Yeah, I think I did that when you were talking about our teachers on the front line. And I'm like "Oh teachers on the front line."
Elizabeth Diacos 34:49
I shared a post, yeah, yeah. Actually, another thing I do is if someone's got a video, and if you know sometimes they're like eight minutes long and I'm like, okay, I it's the vortex sorta I can't get sucked in. But if I go to like, seven and a half minutes in, I'll probably get the main point, or the summary that I can comment on that. Shh. Don't tell anyone. All right.
Karen Tisdell 35:13
You mean you haven't watched my seven minute posts, you scroll towards the end and just call it the summary bit and then just put the comment at the end.
Elizabeth Diacos 35:20
Yeah, that's exactly what I do.
Yeah. So important.
Karen Tisdell 35:24
Then it's a gift of attention. And people love that.
Elizabeth Diacos 35:27
Yeah. I mean, it depends what it is, if it's something that I'm really interested in, obviously, I'm going to watch the whole thing. Or actually, what I do now is go out walking with my headphones on and listen to stuff while I'm out. So I don't have to sit because that's, that's something I really noticing is that because, you know, like you said, "Don't sit at your desktop and do it." You're absolutely right, you can sit in front of the computer for the whole day, and feel like you haven't achieved anything with your life. Or at least if I'm out walking, I'm like, I don't mind watching someone's video or listening to it while I'm walking so long as you don't trip over. But it makes it a bit more kind of, I think you've got to make your life work for you. You know.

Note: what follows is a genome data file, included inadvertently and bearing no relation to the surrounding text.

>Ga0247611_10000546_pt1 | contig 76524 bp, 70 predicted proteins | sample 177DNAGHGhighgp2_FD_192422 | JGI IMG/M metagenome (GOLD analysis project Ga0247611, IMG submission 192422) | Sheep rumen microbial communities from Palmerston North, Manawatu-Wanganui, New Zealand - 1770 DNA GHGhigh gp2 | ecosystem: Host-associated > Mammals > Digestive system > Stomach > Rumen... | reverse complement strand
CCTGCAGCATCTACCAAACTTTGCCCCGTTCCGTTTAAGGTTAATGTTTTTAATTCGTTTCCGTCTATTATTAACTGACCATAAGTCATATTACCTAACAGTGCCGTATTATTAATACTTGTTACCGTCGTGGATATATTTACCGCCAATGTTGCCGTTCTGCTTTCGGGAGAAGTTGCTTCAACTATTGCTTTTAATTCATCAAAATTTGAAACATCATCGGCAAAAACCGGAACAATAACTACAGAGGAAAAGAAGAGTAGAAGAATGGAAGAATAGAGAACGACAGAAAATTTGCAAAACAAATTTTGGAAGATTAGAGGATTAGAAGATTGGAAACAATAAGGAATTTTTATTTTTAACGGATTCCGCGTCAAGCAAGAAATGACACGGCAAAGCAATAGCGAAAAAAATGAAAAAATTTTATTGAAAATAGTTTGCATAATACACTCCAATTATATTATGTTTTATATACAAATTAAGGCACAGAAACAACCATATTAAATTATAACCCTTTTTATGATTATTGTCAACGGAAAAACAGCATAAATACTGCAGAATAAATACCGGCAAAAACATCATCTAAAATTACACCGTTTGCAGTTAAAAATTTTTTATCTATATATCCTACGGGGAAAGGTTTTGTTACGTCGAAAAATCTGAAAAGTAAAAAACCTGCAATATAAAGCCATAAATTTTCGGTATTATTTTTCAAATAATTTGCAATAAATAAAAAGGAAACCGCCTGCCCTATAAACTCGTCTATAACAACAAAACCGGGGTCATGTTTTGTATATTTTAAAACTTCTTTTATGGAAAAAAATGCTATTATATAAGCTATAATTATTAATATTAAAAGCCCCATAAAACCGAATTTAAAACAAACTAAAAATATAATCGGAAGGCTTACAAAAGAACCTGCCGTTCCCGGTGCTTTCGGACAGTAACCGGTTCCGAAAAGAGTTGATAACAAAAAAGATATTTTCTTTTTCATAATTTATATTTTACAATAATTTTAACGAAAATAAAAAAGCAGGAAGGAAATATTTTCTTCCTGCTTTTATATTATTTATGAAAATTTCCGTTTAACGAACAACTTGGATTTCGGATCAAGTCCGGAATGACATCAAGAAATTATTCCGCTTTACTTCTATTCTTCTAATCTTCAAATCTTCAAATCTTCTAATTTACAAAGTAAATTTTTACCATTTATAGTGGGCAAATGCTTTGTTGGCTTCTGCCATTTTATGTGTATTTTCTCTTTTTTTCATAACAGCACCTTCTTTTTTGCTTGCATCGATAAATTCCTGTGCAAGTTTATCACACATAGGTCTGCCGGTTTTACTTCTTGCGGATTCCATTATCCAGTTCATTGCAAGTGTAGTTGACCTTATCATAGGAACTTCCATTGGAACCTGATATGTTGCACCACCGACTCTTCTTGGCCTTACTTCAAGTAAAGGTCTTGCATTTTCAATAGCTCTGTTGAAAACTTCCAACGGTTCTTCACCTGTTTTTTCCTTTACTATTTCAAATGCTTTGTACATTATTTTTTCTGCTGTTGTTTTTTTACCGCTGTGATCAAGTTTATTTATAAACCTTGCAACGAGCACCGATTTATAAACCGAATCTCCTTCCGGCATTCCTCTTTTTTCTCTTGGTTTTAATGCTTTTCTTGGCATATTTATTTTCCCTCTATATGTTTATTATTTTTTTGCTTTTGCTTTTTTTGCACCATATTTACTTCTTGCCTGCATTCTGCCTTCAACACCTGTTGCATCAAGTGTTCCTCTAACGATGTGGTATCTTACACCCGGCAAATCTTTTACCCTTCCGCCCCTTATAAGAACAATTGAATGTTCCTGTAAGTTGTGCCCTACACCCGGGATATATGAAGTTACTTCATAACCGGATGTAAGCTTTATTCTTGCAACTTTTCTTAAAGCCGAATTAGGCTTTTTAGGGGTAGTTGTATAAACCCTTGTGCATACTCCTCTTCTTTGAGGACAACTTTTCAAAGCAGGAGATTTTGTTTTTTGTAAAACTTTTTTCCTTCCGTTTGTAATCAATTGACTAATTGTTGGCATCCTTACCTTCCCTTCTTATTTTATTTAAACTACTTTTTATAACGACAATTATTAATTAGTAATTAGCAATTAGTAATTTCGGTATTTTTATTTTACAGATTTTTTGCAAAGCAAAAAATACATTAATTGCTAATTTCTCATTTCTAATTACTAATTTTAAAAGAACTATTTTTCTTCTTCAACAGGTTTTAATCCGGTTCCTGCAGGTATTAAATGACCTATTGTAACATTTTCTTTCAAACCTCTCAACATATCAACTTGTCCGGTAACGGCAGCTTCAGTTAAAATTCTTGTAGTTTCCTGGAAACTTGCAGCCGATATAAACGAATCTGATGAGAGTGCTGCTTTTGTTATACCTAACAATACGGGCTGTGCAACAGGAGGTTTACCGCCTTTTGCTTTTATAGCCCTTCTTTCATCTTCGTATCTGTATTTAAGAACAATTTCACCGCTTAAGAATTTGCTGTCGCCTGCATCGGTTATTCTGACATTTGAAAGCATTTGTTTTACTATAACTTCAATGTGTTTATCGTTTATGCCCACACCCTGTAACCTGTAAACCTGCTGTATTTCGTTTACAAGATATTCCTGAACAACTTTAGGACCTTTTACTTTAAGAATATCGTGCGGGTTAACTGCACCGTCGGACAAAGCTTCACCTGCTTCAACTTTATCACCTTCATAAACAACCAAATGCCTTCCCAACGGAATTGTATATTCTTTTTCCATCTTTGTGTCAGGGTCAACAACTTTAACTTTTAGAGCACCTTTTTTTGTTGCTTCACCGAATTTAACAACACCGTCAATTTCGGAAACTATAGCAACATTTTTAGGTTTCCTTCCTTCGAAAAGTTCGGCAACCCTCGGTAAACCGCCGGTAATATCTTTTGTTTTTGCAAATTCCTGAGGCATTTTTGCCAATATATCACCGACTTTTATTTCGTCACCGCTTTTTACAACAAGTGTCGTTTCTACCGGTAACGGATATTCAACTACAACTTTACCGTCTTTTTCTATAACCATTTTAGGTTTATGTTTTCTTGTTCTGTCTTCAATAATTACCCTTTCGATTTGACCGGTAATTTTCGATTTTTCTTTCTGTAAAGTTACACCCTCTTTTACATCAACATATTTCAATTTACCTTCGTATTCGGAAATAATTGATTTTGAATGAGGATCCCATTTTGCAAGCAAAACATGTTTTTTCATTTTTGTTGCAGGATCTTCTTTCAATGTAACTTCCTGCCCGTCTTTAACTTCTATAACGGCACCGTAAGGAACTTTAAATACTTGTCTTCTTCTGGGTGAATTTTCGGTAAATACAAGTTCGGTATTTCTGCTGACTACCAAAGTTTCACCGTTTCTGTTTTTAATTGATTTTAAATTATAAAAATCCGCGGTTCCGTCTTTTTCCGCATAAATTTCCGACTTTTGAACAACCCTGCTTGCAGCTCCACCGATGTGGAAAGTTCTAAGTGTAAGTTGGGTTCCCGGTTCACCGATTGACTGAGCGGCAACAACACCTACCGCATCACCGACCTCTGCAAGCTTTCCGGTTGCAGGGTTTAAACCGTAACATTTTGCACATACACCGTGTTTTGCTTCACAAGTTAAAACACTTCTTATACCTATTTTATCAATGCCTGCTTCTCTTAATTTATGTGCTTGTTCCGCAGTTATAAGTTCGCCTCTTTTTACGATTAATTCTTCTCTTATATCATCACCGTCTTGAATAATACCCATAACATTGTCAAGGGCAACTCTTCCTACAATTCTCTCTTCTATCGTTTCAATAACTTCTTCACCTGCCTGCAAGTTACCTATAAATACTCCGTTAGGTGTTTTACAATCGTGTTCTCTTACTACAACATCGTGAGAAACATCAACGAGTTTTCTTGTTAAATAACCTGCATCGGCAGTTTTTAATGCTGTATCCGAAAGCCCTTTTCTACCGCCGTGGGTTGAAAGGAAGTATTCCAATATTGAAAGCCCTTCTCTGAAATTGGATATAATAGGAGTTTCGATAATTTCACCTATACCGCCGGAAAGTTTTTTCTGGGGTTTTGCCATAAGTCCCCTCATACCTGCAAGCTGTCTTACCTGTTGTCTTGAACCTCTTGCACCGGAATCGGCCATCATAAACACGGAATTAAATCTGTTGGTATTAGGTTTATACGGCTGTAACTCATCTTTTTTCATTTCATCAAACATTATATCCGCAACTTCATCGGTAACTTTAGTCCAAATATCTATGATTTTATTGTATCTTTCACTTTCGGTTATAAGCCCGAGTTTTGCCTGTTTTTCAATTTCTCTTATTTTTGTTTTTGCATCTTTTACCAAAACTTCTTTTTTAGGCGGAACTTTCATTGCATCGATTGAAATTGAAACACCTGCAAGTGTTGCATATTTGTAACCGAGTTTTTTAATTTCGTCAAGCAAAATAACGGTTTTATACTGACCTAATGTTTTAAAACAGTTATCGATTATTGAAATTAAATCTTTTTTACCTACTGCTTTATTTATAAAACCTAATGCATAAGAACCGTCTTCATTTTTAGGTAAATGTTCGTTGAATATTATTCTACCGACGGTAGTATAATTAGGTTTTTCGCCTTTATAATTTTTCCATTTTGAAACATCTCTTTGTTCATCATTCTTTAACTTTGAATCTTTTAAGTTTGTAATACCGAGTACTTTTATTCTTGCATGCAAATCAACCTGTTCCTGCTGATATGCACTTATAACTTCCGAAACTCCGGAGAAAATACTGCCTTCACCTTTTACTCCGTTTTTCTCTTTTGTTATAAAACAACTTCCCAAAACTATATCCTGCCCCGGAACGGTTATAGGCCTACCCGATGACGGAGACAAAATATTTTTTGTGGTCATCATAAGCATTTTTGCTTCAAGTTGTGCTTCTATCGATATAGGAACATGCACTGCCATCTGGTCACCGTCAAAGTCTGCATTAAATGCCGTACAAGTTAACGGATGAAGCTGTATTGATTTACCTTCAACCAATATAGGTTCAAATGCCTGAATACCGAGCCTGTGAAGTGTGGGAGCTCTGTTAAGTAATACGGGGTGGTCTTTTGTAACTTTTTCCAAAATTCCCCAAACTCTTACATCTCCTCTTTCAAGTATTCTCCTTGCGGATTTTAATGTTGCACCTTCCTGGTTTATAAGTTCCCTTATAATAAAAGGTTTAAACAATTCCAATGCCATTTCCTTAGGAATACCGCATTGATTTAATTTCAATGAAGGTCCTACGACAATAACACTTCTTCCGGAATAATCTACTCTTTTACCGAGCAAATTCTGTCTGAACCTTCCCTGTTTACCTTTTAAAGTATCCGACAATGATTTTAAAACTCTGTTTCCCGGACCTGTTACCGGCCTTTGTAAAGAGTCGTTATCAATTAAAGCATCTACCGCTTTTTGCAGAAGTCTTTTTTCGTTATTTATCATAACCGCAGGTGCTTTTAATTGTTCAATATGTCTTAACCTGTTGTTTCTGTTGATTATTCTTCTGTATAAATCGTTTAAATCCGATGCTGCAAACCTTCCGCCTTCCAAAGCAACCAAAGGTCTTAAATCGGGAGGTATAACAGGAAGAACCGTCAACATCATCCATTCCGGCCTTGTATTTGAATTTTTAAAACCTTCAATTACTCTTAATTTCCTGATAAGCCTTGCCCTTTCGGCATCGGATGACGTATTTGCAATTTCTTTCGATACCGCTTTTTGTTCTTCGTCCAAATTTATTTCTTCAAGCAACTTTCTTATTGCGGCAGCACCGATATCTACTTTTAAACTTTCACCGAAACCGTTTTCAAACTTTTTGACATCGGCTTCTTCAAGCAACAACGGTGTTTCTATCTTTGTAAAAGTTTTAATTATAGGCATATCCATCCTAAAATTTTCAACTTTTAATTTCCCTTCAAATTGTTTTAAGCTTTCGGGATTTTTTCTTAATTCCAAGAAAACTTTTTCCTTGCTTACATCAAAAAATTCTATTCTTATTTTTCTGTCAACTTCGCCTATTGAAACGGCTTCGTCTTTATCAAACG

Karen Tisdell 36:04
Elizabeth Diacos 36:04
Whatever that looks like.
Karen Tisdell 36:06
For me that's always hanging up watching. So when I see a six minute video, I'm thinking, "Okay, I've got six minutes to pack the dishwasher. I've got six minutes to go and hang up swashing," you know. So...